|Description||Teenage pregnancy has serious consequences for the young couple including limited education, inadequate employment opportunities, and adverse health outcomes (Alford & Houser, 2011). North Carolina is consistently among the nation’s leading states in teenage pregnancy and births. Teenage pregnancy has an enormous economic impact costing North Carolina taxpayers $325 million per year (The National Campaign to Prevent Teen and Unplanned Pregnancy, 2015). Although the most effective method of preventing pregnancy is to have both genders knowledgeable in contraceptive options and supportive of each other, pregnancy prevention and sexual health education has been disproportionately geared towards the female population (Starr, 2013). Adolescent males are receiving more education on the prevention of sexually transmitted infections than on pregnancy prevention, leading to gaps in their sexual health knowledge.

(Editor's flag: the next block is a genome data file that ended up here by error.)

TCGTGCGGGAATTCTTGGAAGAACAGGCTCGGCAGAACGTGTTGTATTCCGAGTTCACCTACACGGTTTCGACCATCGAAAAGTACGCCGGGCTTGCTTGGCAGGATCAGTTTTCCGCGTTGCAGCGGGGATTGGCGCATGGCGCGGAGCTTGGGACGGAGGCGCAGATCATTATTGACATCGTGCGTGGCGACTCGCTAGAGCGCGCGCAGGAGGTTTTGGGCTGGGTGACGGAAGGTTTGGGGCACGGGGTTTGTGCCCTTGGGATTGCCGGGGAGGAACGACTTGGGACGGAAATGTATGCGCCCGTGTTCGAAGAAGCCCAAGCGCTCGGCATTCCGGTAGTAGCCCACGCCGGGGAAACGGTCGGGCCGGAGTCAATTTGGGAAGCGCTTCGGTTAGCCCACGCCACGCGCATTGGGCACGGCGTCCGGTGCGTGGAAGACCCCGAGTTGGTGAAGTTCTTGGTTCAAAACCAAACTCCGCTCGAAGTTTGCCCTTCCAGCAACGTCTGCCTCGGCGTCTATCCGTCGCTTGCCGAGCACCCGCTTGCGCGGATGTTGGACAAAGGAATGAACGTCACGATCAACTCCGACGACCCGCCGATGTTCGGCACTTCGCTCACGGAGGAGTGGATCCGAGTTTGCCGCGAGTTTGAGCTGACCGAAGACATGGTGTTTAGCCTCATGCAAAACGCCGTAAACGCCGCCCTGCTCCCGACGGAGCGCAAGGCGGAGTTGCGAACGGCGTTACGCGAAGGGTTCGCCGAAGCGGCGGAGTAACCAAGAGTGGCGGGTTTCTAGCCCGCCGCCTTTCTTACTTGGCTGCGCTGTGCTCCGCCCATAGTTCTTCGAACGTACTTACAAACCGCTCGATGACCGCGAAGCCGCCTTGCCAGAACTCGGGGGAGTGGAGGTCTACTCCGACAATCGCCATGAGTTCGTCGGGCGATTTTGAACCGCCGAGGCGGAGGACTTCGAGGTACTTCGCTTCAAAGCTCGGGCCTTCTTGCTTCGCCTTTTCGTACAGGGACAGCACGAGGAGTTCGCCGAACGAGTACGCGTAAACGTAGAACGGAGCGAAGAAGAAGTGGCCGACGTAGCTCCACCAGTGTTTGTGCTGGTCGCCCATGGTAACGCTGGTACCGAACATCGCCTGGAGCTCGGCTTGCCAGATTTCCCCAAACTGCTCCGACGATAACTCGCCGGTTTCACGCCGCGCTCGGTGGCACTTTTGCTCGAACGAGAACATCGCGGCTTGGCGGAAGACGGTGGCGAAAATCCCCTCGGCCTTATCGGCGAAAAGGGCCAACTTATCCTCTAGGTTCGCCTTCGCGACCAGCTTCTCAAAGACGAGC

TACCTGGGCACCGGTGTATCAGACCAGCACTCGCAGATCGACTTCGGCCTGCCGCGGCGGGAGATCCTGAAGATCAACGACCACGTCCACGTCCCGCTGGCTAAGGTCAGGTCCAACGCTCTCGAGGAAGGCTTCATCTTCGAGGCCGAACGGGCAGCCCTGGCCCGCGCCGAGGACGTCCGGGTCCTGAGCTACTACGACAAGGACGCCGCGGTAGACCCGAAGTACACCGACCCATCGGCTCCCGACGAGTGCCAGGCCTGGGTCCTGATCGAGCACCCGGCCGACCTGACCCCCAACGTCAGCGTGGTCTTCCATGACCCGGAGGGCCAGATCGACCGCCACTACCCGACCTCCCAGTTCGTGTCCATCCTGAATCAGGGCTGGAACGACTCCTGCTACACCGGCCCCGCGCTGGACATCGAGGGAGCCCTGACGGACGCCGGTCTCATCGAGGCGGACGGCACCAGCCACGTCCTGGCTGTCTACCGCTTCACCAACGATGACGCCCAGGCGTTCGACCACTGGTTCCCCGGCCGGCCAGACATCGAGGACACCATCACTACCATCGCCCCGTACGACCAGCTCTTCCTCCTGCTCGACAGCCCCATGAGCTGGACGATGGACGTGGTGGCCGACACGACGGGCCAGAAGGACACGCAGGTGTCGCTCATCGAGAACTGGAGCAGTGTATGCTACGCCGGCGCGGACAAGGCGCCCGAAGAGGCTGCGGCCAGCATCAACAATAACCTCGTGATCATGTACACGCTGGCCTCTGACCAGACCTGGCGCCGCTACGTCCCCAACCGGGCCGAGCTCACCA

This project was conducted at a middle school in rural eastern North Carolina. The middle school has a population of 524, represented by African American (44.2%), Hispanic (37.5%), and White (11.6%) students. The purpose was to evaluate the sexual health education provided to adolescent males in this rural school setting. The Healthy Youth Act of 2009 mandated comprehensive sexual health education for students in grades 7-9 in all North Carolina public schools. The project addressed two public health interventions: collaboration and policy development and enforcement. A senior nursing student collaborated with a school nurse, a family nurse practitioner, a health educator, and a physical/health education teacher to conduct this evaluation. The project objectives were to 1) obtain data on sexual health information received by adolescent males using a three-tiered algorithm, 2) interview 4 key informants on their role in sexual health education with males, and 3) observe sexual health education classes. The major finding of this program evaluation was the assessment form (RAAPS) used in the school-based health center may not have the types of questions that help identify sexual health needs of boys and the school nurse may have other knowledge that influences the referral action. Additionally, the school has a higher than expected number of at-risk students, with sixty percent of selected males with a completed RAAPS referred for further sexual health education. A written report of findings will be provided to the school administration and the school-based center advisory board.||en_US